Race, Gender, and Hypertension: Findings from the NHANES-III
Leslie Hinkson, Georgetown University
Differential treatment regimens for hypertension by race have been recommended in the U.S. for at least three decades. Using the nationally representative NHANES-III data (1988-1994), we explore the extent to which Black and White hypertensive adults are placed on different treatment regimens, and whether this is due to differences in socioeconomic and demographic factors, relevant comorbidities, and blood biochemistry profiles. A series of logistic models - controlling for or stratified by race - are used to estimate race differences in the prevalence of five different pharmaceutical interventions for hypertension. The analyses showed persistent racial differences in the prescription of antihypertensive drugs. With some exceptions, these differences were not explained by a comprehensive set of potential socioeconomic, demographic, and biomedical mediators. An unexpected insight is the moderating effect of sex on the race differences in prescribing different medication types. Our findings suggest that race and sex act as implicit guides for pharmacological treatment of hypertension.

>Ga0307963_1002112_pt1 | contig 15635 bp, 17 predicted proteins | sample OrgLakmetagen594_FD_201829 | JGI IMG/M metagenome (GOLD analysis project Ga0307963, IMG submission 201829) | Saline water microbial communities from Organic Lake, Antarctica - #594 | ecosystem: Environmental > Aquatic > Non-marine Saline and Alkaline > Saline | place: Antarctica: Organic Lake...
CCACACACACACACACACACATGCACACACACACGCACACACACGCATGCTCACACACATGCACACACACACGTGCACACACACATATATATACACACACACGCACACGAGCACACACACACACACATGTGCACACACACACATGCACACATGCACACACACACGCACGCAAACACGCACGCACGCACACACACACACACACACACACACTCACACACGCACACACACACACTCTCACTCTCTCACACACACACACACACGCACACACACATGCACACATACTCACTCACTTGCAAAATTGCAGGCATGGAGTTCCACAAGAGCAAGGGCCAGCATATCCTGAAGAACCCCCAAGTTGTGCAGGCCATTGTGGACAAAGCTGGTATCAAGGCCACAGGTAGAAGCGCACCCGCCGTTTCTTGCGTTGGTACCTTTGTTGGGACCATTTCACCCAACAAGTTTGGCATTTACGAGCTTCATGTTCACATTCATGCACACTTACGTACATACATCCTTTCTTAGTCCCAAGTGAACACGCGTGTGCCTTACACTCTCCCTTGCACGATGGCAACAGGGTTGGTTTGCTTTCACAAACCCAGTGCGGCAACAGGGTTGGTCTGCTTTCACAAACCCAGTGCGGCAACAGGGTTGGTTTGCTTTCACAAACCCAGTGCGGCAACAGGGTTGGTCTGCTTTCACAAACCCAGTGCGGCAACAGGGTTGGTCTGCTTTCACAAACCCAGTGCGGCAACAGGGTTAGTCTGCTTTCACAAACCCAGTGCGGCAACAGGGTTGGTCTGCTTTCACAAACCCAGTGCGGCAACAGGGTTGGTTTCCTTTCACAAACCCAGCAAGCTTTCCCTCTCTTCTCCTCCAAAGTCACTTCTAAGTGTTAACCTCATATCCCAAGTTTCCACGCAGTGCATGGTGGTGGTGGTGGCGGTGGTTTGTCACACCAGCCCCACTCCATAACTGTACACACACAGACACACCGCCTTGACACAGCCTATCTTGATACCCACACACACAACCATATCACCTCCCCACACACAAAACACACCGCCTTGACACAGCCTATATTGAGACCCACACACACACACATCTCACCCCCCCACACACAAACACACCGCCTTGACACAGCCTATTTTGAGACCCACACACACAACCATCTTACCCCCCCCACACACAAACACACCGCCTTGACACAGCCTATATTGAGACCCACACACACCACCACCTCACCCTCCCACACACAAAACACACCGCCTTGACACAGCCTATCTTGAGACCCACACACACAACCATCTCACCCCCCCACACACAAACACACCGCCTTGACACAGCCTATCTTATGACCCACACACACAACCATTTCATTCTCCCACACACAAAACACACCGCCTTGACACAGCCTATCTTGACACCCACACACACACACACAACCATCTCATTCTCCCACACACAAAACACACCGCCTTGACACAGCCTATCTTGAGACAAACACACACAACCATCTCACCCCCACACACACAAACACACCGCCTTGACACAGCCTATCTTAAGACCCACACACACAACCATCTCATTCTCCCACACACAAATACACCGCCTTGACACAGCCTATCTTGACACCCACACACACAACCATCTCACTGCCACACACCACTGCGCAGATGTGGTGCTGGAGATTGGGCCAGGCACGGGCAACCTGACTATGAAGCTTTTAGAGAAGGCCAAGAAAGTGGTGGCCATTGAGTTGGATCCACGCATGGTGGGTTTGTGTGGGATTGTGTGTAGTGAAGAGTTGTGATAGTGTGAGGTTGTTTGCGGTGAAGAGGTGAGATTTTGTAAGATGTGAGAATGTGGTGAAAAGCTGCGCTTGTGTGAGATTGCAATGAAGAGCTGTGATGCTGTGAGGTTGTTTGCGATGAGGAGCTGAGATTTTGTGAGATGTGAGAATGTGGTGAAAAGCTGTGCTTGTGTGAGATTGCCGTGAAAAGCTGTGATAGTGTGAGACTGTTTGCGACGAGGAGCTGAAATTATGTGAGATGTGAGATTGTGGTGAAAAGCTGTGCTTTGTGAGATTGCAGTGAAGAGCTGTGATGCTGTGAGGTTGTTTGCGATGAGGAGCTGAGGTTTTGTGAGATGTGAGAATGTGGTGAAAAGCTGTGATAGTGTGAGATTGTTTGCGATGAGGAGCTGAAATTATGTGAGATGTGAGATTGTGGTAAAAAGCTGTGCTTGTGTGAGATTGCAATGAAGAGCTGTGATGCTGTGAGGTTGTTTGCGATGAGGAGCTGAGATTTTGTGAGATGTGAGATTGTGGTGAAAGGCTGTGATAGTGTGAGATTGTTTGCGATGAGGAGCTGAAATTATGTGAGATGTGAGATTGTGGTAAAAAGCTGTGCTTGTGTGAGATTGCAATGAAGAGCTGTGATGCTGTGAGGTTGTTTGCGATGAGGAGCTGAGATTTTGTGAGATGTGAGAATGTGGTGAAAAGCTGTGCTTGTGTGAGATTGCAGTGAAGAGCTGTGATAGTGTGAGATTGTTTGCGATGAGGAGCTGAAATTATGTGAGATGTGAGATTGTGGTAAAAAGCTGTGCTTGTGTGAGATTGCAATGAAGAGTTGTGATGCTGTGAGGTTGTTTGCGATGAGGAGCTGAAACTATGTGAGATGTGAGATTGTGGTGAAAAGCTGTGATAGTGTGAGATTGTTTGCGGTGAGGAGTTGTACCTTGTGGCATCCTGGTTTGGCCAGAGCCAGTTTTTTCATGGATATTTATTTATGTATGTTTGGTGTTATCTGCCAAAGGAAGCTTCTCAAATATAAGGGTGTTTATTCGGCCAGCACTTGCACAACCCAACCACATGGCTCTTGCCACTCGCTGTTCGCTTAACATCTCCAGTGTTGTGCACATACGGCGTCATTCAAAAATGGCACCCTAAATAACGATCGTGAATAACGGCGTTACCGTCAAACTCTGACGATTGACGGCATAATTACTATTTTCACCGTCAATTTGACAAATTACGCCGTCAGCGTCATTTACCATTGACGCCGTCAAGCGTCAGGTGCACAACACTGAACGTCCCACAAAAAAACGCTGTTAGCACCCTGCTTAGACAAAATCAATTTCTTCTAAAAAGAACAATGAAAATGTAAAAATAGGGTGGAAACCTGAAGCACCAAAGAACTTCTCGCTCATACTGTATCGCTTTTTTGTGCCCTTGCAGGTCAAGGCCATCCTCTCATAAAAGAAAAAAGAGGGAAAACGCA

Presented in Session 158: Race and Ethnic Disparities in Morbidity and Mortality in the United States